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Rep. Miller introduces a feedlot bill
For Immediate Release
February 12, 1998
Contact: Robbin Marks, NRDC 202-289-2393
Lisa Magnino, NRDC 202-289-2405
Bianca DeLille, CWN 202-333-1143
Ken Midkiff, Sierra Club MO 573-815-9250
Bill Craven, Sierra Club CA 916-557-1100
Dan Whittle, EDF NC (919) 881-2601
CLEAN WATER NETWORK PRAISES MILLER BILL TO SET
CLEAN WATER STANDARDS FOR FACTORY LIVESTOCK OPERATIONS
February 12, 1998 - (Washington, DC) - The Clean Water Network
national coalition of more than 1,000 organizations including
family farm and religious organizations, today praised Representative
Miller (D-CA) for introducing legislation that would establish national
environmental standards for all industrial-sized livestock operations.
legislation would help prevent pollution and ensure that hog, poultry,
and other large-sized animal feedlot operations are held accountable for
water pollution they cause.
Many states across the nation have suffered from water pollution caused
livestock operations. For example, the outbreak of pfiesteria piscicida
summer in the Chesapeake Bay caused open sores on fish and numerous
problems in humans including memory loss. According to data gathered by
Natural Resources Defense Council (NRDC), just during the summer of 1995
more than 38 million gallons of animal waste spilled from factory farm
in North Carolina, Iowa, Minnesota and Missouri, causing massive fish
One hundred and four deaths from cryptosporidium in Milwaukee,
been linked to parasites from animal waste.
"Large feedlots have caused devastating water pollution and this bill
will go a
long way towards solving the problem," explained Robbin Marks, a senior
analyst at NRDC. "EPA has generally failed to use its authority to
factory farms. This bill clarifies EPA's existing authority and expands
it. In many ways, this bill should be used as a yardstick against which
plan for feedlots, now under development, should be judged."
The legislation introduced today would require that all large-sized
feedlot operations obtain individual Clean Water Act permits, that those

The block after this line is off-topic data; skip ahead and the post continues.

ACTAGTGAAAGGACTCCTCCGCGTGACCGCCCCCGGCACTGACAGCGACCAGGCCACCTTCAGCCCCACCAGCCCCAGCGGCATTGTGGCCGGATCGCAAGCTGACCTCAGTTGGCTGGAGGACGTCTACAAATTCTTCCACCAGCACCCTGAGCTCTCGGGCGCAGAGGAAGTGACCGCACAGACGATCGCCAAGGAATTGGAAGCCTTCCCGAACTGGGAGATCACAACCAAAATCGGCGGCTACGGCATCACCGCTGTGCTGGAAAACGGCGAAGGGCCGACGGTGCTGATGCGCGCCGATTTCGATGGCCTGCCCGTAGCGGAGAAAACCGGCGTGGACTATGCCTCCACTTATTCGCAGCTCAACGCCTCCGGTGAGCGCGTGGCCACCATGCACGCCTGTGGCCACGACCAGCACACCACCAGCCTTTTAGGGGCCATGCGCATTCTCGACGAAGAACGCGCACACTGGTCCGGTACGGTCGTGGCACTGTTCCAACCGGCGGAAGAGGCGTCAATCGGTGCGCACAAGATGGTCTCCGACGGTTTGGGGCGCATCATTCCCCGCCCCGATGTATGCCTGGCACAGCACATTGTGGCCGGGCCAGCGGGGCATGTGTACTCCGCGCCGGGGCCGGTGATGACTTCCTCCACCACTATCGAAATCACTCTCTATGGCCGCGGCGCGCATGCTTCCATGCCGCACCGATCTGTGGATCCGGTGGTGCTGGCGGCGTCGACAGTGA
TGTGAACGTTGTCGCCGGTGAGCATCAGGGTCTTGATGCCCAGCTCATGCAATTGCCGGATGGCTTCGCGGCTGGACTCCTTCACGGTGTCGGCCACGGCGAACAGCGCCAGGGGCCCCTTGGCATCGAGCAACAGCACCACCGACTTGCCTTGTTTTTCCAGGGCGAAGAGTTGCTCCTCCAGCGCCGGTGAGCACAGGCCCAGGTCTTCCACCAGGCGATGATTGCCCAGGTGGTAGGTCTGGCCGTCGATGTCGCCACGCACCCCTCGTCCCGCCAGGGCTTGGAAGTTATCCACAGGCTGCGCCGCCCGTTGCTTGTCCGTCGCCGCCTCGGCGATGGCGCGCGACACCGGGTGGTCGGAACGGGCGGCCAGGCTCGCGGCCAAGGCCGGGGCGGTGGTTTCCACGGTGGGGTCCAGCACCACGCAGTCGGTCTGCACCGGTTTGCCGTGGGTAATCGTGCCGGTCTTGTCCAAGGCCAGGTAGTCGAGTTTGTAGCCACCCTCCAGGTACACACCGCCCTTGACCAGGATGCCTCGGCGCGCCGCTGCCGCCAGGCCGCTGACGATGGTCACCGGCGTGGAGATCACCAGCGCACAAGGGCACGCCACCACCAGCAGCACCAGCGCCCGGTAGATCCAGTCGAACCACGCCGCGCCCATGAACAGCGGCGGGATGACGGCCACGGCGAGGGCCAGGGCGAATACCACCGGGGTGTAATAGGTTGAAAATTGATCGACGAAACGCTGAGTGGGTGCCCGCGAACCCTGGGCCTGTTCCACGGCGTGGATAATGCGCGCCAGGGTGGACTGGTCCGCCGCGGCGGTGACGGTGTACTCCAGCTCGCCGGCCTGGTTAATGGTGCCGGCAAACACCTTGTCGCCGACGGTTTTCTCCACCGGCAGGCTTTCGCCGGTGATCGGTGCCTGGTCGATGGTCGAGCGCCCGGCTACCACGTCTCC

be based on stricter technology standards, and that those permits
mandate standards for land application of waste to prevent polluted
"California has been ravaged by water pollution from dairy factory
explained Bill Craven, director of the California Chapter of the Sierra
"These corporate farms have never been held accountable for the
cause. We need this legislation to provide states with a national
below which no state should fall."
"This bill will begin to hold corporate producers to the same level of
stewardship and responsibility as the family farmer already aspires to,"
Edith Galloway, a livestock and grain family farmer from Hancock County,
"We care about our neighbors and our land."
The bill phases out the use of open air lagoons by concentrated animal
operations within ten years and ensures that within three to five years
existing and new lagoons and other manure storage systems will be lined
sited properly to avoid risks to surface and groundwater. Moreover, the
requires that large confined animal feeding operations move towards
systems of manure storage.
"We have to get rid of the larger-than-football-field-sized cesspools
factory hog farms that are polluting our rivers and streams," explained
Allison, a livestock farmer and executive director of the Missouri Rural
Center, a family farm organization. "This bill begins that process."
"The bill recognizes that the widespread use of open-air lagoons and
to dispose of animal waste is outdated and ineffective in protecting our
streams and aquifers. Had this bill been enacted six years ago, North
would not be in the mess it's in." stated Dan Whittle, attorney for the
Carolina Environmental Defense Fund in Raleigh.
The bill clarifies that large-scale poultry operations must obtain Clean
Act permits. In addition, the bill stipulates that both the owners and
operators are jointly liable for any pollution violations.
"The corporate poultry operations in Kentucky have never taken
for the water pollution they've caused in our waterways," explained Lisa
Webster, a soybean, cattle and tobacco family farmer from Webster
Kentucky. "This bill makes it clear that the corporations have to stop
Miller's bill does not limit the authority of EPA and states that issue
Water Act permits to set stricter standards, including imposing
new and expanding industrial-sized animal feedlots operations.
"This piece of legislation is one key piece of the puzzle of how to
factory farms so they do not harm the environment," stated Ken Midkiff,
of the Ozark Chapter of the Sierra Club in Missouri. "Strong state and
controls, and curbs on air pollution are also needed."
# # #
Members of the press: a summary of Representative Miller's bill is
contacting Lisa Magnino, NRDC, at 202/289-2405.
The Clean Water Network, established in 1992, is comprised of more than
local, state, regional and national groups in all 50 states working to
strengthen federal clean water policies so that our nation's waters will
fishable and swimmable. Member groups include a variety of
representing environmentalists, commercial fishermen, recreational
surfers, boaters, family farmers, faith communities, environmental
advocates, labor unions, civic associations and recreational
Clean Water Network's feedlot workgroup is made up of 100 organizations
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